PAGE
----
Do you know why some birds fly in a V formation?
The reason is cool and interesting: while the lead bird faces full headwinds, the birds drafting in behind have an aerodynamic advantage. They are 10% more efficient than if they flew alone or in a random pattern.
Interestingly, each member of the flock takes a turn at being the lead bird since that job is more tiring. The whole thing is a beautiful example of cooperation and effective use of resources.
So what does this have to do with remodeling? Recently, I gave a talk for NARI Silicon Valley. The topic was best practices for recruiting, and not surprisingly, the room was packed. My information came from expert remodelers all over the country, and I wanted to share some highlights here.
The remodelers who are the best at recruiting employees are those that have shifted their mindset. This new perspective can be summed up in three words: Recruiting is marketing. In fact, there are a number of replacement contractors that have their hiring efforts baked right into their CRM system.
Think about it: when a remodeler markets to a homeowner, they are trying to brand their company as the best possible choice for a project. The same should be true when trying to get the right candidates to apply to your company. Does your ad showcase why your company is a great place to work? Is every benefit listed? (This includes some that are often overlooked, such as a company car, tool allowance, gas allowance, flexible work schedule, and profit-sharing.) Do you offer a signing bonus? Is there a ladder for professional advancement in your company?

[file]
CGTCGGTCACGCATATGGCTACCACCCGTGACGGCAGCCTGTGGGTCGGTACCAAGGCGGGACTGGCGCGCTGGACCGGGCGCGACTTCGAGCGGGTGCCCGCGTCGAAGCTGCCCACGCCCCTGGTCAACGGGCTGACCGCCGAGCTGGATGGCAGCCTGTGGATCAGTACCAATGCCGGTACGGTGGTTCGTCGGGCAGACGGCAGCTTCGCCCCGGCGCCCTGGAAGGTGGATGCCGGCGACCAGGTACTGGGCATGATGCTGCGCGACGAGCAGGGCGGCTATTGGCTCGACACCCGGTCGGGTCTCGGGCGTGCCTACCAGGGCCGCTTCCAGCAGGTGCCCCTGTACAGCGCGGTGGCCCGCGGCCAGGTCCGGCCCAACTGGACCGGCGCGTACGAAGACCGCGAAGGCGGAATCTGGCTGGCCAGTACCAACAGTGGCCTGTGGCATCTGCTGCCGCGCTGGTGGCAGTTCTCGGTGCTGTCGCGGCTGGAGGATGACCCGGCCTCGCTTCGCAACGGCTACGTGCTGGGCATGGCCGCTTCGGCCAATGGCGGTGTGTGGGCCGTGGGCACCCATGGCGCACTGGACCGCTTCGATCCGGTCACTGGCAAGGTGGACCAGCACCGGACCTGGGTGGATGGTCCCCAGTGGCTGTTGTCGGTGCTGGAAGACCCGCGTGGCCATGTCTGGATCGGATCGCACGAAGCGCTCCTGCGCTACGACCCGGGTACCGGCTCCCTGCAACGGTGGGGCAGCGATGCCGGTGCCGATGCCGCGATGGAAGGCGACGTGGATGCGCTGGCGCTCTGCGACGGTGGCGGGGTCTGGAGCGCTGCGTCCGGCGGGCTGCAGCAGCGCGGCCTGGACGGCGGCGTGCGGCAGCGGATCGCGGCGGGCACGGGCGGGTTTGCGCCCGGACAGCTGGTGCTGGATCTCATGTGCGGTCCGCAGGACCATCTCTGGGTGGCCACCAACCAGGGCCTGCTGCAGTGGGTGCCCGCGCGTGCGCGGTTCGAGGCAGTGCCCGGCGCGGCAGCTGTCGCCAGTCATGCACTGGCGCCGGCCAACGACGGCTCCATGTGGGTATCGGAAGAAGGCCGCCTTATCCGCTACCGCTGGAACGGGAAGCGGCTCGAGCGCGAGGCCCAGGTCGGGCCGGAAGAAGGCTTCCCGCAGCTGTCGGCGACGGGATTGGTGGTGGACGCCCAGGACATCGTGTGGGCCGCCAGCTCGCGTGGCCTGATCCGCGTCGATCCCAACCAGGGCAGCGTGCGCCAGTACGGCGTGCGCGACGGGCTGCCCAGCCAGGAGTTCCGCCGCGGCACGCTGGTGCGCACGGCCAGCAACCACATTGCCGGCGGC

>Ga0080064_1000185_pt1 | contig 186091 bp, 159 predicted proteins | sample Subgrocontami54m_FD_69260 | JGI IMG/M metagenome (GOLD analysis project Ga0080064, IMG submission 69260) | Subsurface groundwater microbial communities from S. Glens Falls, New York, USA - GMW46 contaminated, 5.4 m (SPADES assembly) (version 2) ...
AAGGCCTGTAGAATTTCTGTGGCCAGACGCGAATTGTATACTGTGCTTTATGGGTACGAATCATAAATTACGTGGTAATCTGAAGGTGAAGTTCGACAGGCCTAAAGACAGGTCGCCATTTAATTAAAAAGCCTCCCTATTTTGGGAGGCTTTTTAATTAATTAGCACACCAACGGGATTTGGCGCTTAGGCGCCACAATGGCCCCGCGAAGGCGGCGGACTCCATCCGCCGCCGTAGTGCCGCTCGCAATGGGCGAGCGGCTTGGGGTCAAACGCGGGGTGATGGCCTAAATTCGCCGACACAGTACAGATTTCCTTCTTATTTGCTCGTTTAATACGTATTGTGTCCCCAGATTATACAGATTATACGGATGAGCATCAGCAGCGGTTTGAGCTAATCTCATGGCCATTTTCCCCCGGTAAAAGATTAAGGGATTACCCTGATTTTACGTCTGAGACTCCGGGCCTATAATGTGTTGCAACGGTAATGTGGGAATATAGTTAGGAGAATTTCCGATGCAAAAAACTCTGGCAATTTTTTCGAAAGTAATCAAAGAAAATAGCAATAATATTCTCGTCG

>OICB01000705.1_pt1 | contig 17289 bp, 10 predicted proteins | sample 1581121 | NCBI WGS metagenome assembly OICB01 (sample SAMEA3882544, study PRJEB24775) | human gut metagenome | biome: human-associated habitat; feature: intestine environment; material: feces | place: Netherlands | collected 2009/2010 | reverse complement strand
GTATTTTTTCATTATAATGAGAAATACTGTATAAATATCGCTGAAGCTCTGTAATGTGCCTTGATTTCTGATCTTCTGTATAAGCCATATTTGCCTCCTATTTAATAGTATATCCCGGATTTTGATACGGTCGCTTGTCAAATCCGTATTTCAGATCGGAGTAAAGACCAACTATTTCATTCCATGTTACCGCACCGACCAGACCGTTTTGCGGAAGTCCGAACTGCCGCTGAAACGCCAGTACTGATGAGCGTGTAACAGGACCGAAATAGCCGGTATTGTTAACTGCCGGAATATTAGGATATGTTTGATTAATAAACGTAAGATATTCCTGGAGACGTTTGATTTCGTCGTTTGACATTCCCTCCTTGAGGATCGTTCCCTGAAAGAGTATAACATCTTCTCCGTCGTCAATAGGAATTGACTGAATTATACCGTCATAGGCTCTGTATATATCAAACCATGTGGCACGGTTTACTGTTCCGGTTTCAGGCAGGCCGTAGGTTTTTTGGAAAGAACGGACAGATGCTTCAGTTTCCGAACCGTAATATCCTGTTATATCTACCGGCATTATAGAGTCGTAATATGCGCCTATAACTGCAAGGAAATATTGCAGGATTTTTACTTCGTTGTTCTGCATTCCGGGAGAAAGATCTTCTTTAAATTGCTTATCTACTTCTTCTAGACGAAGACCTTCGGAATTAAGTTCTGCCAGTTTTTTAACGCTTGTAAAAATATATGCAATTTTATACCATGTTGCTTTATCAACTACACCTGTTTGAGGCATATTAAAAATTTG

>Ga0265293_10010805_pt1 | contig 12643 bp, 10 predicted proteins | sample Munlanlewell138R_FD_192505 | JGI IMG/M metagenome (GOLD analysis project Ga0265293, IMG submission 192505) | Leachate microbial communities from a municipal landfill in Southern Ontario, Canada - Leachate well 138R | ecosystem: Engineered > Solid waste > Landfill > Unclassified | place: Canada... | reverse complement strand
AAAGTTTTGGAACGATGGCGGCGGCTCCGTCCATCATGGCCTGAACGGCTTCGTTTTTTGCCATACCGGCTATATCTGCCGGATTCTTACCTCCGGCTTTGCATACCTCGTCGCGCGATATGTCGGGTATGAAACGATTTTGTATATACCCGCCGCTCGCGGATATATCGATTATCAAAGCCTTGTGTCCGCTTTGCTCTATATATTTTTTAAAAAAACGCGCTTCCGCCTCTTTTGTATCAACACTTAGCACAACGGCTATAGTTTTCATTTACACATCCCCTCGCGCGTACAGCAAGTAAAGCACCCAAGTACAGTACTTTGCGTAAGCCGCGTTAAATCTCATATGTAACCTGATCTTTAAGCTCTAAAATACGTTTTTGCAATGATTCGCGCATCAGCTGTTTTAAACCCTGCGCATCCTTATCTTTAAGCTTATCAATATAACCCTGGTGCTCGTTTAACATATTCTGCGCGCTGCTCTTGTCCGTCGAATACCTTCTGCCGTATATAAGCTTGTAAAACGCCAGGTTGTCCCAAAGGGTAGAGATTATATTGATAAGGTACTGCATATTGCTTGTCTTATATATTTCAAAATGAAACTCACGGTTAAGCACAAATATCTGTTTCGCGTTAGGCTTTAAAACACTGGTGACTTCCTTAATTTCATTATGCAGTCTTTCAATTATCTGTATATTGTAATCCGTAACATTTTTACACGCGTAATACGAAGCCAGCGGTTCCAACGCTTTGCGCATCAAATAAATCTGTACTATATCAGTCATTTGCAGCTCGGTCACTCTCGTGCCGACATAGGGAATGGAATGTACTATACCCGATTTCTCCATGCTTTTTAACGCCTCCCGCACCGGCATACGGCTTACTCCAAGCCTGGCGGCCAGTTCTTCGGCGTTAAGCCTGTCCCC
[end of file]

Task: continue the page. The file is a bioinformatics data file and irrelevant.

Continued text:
The remodelers best at hiring have shifted their mindset.
Speaking of ads, it’s a good idea to write a job posting even if you’re not hiring for that particular position. Doing this exercise forces you to think about how to position your company to candidates down the road.
In addition to branding your business for new hires, many remodelers track a whole slew of KPIs as part of their hiring efforts. These include cost per lead, close ratio, lead quality, time spent per lead, and effectiveness of each marketing source.
Another area to look at is referrals. Are you offering a sizable bonus to any team member who introduces a candidate that results in a hire? I know of companies that do this to get new subcontractors as well. Now, back to the birds.
When a remodeler is pursuing these best practices for hiring in their community, they are flying in that leader position. Other companies in their market will actually see a small but real benefit from flying behind them. This is because as soon as one remodeling firm is showcased as a wonderful place to work, the whole idea of getting a job in the industry suddenly becomes more attractive.
It will take a huge national effort to change the country’s mindset about working in the trades. But moving forward as an industry at the local level is less daunting.